• 22. The Deeper Causes of the Financial Crisis Mark Adelson still unripened Germany [sic] Army cast away, when Great Britain could herself supply only two to strengthen the front in France; all gone with the wind.4577. So it is with the 2008 financial crisis. Despite the appeal of proximate causes as an explanation for what happened, a real understanding can come only from probing for deeper causes. Those causes are not simply recent, transient events, but rather major trends that persisted and gradually changed the character of the financial industry over a period of decades.78. Losses on U.S. residential mortgage loans were a result of the deeper causes. They were not themselves a true cause of the crisis. The numbers simply dont support the conclusion that they could have been. VII. References 2011 Mortgage Market Statistical Annual, Inside Mortgage Finance Publications, vol. 2 (2011). Adelson, M., CDO and ABS Underperformance: A Correlation Story, Journal of Fixed Income, vol. 13, no. 3, pp. 53-63 (Dec 2003) (an earlier version of the article is available online at http://www.securitization.net/pdf/nomura_what_051303.pdf or http://www.markadelson.com/pubs/Model_Risk_2.pdf). ________, How the Events of 9/11 Affect Thinking About Risk, CMBS World, pp. 54-59, 78-79 (Summer 2002) http://www.crefc.org/assetlibrary/ddf43bc8095d4d6ebda9bf8b57605659/d3fb0b37505042bd 895def233af078671.pdf or http://www.crefc.org/Magazine/CMBS_World_Summer_2002/index.html#/60/. Board of Governors of the Federal Reserve System, Flow of Funds Accounts of the United States, Flows and Outstandings First Quarter 2008, Federal Reserve Statistical Release Z.1, (5 Jun 2008) http://www.federalreserve.gov/releases/z1/20080605/z1.pdf. ________, The U.S. Housing Market: Current Conditions and Policy Considerations, white paper (4 Jan 2012) http://www.federalreserve.gov/publications/other-reports/files/housing- white-paper-20120104.pdf. Briker, J., Kennickell, A., Moore, K., & Sabelhaus, Changes in U.S. Family Finances from 2007 to 2010: Evidence from the Survey of Consumer Finances, Federal Reserve Bulletin, vol. 98, no. 2, at pp. 17-21 (June 2012) http://www.federalreserve.gov/pubs/bulletin/2012/pdf/scf12.pdf. Churchill, W.S., The Second World War, Volume I: The Gathering Storm, Houghton Mifflin, Boston, pp. 310-311 (1948). 45 Churchill, W.S., The Second World War, Volume I: The Gathering Storm, Houghton Mifflin, Boston, pp. 310- 311 (1948). www.markadelson.com – 22 – Working Paper 9/27/2012
  • 23. The Deeper Causes of the Financial Crisis Mark AdelsonCongressional Budget Office, The Budget and Economic Outlook: Fiscal Years 2012 to 2022 (Jan 2012) http://www.cbo.gov/sites/default/files/cbofiles/attachments/01-31- 2012_Outlook.pdf.CoreLogic, CoreLogic Reports More Than 860,000 Completed Foreclosures Nationally in the Last Twelve Months, press release, (25 Mar 2012) http://www.corelogic.com/about- us/news/corelogic-reports-more-than-860,000-completed-foreclosures-nationally-in-the-last- twelve-months.aspx.________, Corelogic Reports Negative Equity Increase in Q4 2011, press release (1 Mar 2012) http://www.corelogic.com/about-us/researchtrends/asset_upload_file360_14435.pdf.Federal Housing Finance Agency, Office of Inspector General, Fannie Mae and Freddie Mac: Where the Taxpayers Money Went, White Paper WPR-2012-02, (24 May 2012) http://www.fhfaoig.gov/Content/Files/FannieMaeandFreddieMac- WheretheTaxpayersMoneyWent.pdf.Felkerson, J., A Detailed Look at the Feds Crisis Response by Funding Facility and Recipient, Levy Economics Institute of Bard College, Public Policy Brief No. 123 (Apr 2012) http://www.levyinstitute.org/publications/?docid=1517.Financial Crisis Inquiry Commission, Financial Crisis Inquiry Report, (Jan 2011) http://fcic.law.stanford.edu/report.Foreclosures (2012 Robosigning and Mortgage Servicing Settlement), New York Times, Times Topics (updated 2 Apr 2012) http://topics.nytimes.com/top/reference/timestopics/subjects/f/foreclosures/index.html.Goldman, D., CNNMoney.coms Bailout Tracker (16 Nov 2009) http://money.cnn.com/news/storysupplement/economy/bailouttracker/index.htmlGoodman, L., 3/15/2012 Testimony of Laurie S. Goodman, Amherst Securities Group To the U.S. Senate Subcommittee on Housing, Transportation and Community Development Topic— Strengthening the Housing Market and Minimizing Losses to Taxpayers, (15 Mar 2012) http://banking.senate.gov/public/index.cfm?FuseAction=Files.View&FileStore_id=0f96e0ff- 8500-41a5-a0f2-0139d0df2e07.Gross, W., Mooooooo!, PIMCO Investment Outlook (Aug 2008) http://media.pimco.com/Documents/IOAug_08_Web_Final.pdf.International Monetary Fund, Articles of Agreement, (as amended) (2008) http://www.imf.org/external/pubs/ft/aa/pdf/aa.pdf.________, Global Financial Stability Report – April 2009, http://www.imf.org/external/pubs/ft/gfsr/2009/01/pdf/text.pdf.________, Global Financial Stability Report – October 2008, http://www.imf.org/external/pubs/ft/gfsr/2008/02/pdf/text.pdf.www.markadelson.com – 23 – Working Paper 9/27/2012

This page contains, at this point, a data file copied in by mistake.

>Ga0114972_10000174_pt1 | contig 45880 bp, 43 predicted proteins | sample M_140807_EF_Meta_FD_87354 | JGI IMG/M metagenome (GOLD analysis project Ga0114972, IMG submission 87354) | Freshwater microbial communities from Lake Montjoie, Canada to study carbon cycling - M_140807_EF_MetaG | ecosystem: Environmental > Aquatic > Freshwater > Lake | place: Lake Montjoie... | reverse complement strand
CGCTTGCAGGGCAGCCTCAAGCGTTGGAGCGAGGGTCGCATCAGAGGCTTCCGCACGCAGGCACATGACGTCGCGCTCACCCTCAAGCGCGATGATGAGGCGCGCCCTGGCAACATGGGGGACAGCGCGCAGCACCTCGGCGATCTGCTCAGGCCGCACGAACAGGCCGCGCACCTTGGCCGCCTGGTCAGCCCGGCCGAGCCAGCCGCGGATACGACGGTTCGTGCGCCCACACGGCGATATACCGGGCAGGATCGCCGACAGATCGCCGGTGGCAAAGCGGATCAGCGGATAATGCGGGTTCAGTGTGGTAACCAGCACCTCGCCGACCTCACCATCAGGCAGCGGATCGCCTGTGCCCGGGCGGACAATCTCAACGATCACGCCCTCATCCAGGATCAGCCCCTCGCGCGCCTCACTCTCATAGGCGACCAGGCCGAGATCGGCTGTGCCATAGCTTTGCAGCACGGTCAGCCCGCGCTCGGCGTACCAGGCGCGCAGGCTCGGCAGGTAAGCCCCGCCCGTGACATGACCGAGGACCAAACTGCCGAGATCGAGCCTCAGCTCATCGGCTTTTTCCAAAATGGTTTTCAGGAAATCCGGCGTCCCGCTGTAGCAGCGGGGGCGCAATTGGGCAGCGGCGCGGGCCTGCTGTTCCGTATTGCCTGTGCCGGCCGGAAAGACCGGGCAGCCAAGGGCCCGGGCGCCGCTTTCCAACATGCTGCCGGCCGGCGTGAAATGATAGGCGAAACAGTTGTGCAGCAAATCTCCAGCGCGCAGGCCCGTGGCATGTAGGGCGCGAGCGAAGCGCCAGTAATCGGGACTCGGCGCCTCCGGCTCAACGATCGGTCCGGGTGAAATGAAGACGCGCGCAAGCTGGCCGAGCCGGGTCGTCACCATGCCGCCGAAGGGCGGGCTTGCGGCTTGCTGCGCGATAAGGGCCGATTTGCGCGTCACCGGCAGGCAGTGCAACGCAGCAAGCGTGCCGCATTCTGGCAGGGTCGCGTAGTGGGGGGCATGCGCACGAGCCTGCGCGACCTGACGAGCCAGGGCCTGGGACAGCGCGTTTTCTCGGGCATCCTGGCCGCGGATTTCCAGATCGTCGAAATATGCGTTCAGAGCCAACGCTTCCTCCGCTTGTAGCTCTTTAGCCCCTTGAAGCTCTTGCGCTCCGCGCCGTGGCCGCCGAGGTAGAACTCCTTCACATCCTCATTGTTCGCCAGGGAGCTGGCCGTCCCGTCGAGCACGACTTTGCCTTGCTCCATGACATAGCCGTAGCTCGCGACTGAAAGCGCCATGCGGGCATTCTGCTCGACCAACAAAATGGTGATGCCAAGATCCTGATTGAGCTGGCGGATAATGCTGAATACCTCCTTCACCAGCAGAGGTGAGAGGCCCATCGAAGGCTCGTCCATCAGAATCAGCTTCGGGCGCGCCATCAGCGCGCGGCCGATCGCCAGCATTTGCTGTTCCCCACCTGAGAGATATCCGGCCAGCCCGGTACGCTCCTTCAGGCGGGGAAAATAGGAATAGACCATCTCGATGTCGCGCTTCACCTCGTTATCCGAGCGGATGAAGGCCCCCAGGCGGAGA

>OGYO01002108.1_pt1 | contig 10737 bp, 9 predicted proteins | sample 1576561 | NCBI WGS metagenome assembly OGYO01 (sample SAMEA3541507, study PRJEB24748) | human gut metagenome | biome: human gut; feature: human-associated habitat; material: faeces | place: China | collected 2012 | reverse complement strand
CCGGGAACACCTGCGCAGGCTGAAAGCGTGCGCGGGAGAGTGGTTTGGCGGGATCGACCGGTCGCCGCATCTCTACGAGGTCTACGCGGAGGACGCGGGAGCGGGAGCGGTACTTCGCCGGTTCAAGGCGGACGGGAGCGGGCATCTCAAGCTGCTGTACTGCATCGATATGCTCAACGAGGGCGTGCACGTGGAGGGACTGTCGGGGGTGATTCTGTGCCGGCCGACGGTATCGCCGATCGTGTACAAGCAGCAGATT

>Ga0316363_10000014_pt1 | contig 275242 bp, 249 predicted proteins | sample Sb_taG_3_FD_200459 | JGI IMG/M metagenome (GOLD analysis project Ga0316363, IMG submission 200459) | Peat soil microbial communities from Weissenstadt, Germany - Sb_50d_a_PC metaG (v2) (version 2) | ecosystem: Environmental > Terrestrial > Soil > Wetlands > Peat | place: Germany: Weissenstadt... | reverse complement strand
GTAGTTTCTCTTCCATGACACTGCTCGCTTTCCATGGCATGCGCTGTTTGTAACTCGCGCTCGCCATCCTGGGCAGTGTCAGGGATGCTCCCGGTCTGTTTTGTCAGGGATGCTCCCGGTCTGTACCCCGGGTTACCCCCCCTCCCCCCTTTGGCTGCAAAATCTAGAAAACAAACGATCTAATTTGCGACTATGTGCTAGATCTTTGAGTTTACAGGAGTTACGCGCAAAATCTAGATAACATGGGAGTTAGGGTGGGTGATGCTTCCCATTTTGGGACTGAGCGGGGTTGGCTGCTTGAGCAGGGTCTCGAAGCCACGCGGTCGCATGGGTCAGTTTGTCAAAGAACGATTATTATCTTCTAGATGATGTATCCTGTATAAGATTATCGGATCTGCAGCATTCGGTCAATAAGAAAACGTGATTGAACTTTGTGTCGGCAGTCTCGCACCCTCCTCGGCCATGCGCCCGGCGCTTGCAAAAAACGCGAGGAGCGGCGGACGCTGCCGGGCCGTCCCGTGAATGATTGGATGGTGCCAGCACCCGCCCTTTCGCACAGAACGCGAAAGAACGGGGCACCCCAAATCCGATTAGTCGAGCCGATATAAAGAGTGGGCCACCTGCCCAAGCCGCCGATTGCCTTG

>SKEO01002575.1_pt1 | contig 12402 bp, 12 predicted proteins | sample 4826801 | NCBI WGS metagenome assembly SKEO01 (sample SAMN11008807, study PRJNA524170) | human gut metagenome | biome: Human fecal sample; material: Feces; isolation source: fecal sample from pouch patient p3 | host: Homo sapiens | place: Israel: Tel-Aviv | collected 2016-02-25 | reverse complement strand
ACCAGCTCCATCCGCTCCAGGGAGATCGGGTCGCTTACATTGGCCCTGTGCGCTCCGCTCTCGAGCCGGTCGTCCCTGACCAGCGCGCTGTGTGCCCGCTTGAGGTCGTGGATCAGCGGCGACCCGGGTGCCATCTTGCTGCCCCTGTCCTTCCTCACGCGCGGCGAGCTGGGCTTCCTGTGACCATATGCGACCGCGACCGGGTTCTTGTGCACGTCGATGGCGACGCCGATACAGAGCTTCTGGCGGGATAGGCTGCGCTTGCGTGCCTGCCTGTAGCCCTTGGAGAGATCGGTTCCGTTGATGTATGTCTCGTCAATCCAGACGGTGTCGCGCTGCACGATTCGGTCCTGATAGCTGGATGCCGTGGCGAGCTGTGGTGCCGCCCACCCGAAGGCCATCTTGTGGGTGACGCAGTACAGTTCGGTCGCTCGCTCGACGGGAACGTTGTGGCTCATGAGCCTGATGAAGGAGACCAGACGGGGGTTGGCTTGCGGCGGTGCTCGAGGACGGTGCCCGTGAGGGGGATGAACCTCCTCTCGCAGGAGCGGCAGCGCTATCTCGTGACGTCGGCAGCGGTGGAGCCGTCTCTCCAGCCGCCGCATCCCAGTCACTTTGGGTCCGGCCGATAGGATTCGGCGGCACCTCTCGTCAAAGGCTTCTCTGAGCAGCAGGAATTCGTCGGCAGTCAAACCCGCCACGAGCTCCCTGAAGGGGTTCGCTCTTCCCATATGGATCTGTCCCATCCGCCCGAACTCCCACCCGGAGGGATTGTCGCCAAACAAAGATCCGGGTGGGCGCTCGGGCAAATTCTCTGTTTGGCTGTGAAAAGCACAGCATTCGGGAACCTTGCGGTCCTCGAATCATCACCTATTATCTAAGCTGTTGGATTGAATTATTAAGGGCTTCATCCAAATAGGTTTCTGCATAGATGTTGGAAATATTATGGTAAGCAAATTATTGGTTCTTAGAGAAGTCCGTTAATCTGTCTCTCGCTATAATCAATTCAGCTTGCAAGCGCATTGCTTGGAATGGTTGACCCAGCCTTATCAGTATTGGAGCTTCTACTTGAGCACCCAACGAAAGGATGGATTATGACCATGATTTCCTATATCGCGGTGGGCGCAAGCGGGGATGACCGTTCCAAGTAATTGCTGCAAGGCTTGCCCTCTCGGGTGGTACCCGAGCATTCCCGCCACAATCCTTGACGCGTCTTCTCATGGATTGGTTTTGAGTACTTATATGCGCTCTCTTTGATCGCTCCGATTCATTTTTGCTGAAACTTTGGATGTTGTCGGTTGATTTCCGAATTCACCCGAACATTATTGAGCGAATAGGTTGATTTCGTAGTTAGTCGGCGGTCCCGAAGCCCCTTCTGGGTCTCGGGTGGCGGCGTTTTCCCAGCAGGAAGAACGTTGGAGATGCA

• 24. The Deeper Causes of the Financial Crisis Mark AdelsonKelleher, D., Hall, S., & Bradley, K., The Cost of the Wall Street-Caused Financial Collapse and Ongoing Economic Crisis is More Than $12.8 Trillion, Better Markets (Sep 2012) http://www.bettermarkets.com/sites/default/files/Cost%20Of%20The%20Crisis_0.pdf.Krueger, A., Statement for the Treasury Borrowing Advisory Committee of the Securities Industry and Financial Markets Association (3 May 2012) http://www.treasury.gov/press- center/press-releases/Pages/tg683.aspx.Kuntz, P. & Ivry, B., Fed Once-Secret Loan Crisis Data Compiled by Bloomberg Released to Public, Bloomberg News (23 Dec 2011) http://www.bloomberg.com/news/2011-12-23/fed-s- once-secret-data-compiled-by-bloomberg-released-to-public.html.Lewis, M. The Big Short – Inside the Doomsday Machine, New York. W.W. Norton (2010).Lo, A., Reading about the Financial Crisis: A 21-Book Review, working paper (9 Jan 2012) http://www.argentumlux.org/documents/JEL_6.pdf.Merton, R., The Pricing of Corporate Debt: The Risk Structure of Interest Rates, Journal of Finance, vol. 29, no. 2, pp. 449–70 (May 1974) http://www.sam.sdu.dk/undervis/92071.E01/Merton74.pdf.Mortgage Bankers Association, Delinquencies Decline in Latest MBS Mortgage Delinquency Survey, (16 May 2012) http://www.mbaa.org/NewsandMedia/PressCenter/80807.htm.Reinhart, C. and Rogoff, K., This Time is Different – Eight Centuries of Financial Folly, Princeton University Press, p. 205 (2009).Setia, R., Ma, J., Strand, N., Velayudham, S., & Chen, D., GSEs: Back to the Future, Barclays Capital Interest Rates Research, p. 5 (11 Dec 2009).U.S. Census Bureau, Statistical Abstract of the United States, 2010 Edition, http://www.census.gov/prod/2009pubs/10statab/construct.pdf.U.S. Treasury Department, The Financial Crisis Response in Charts (Apr 2012) http://www.treasury.gov/resource-center/data-chart- center/Documents/20120413_FinancialCrisisResponse.pdf.Weill, J., Dream of Taxpayer Bailout Profit Is Just That, Bloomberg News (19 Apr 2012) http://www.bloomberg.com/news/2012-04-19/hope-for-treasury-bailout-profits-rests-on- fuzzy-math.html.www.markadelson.com – 24 – Working Paper 9/27/2012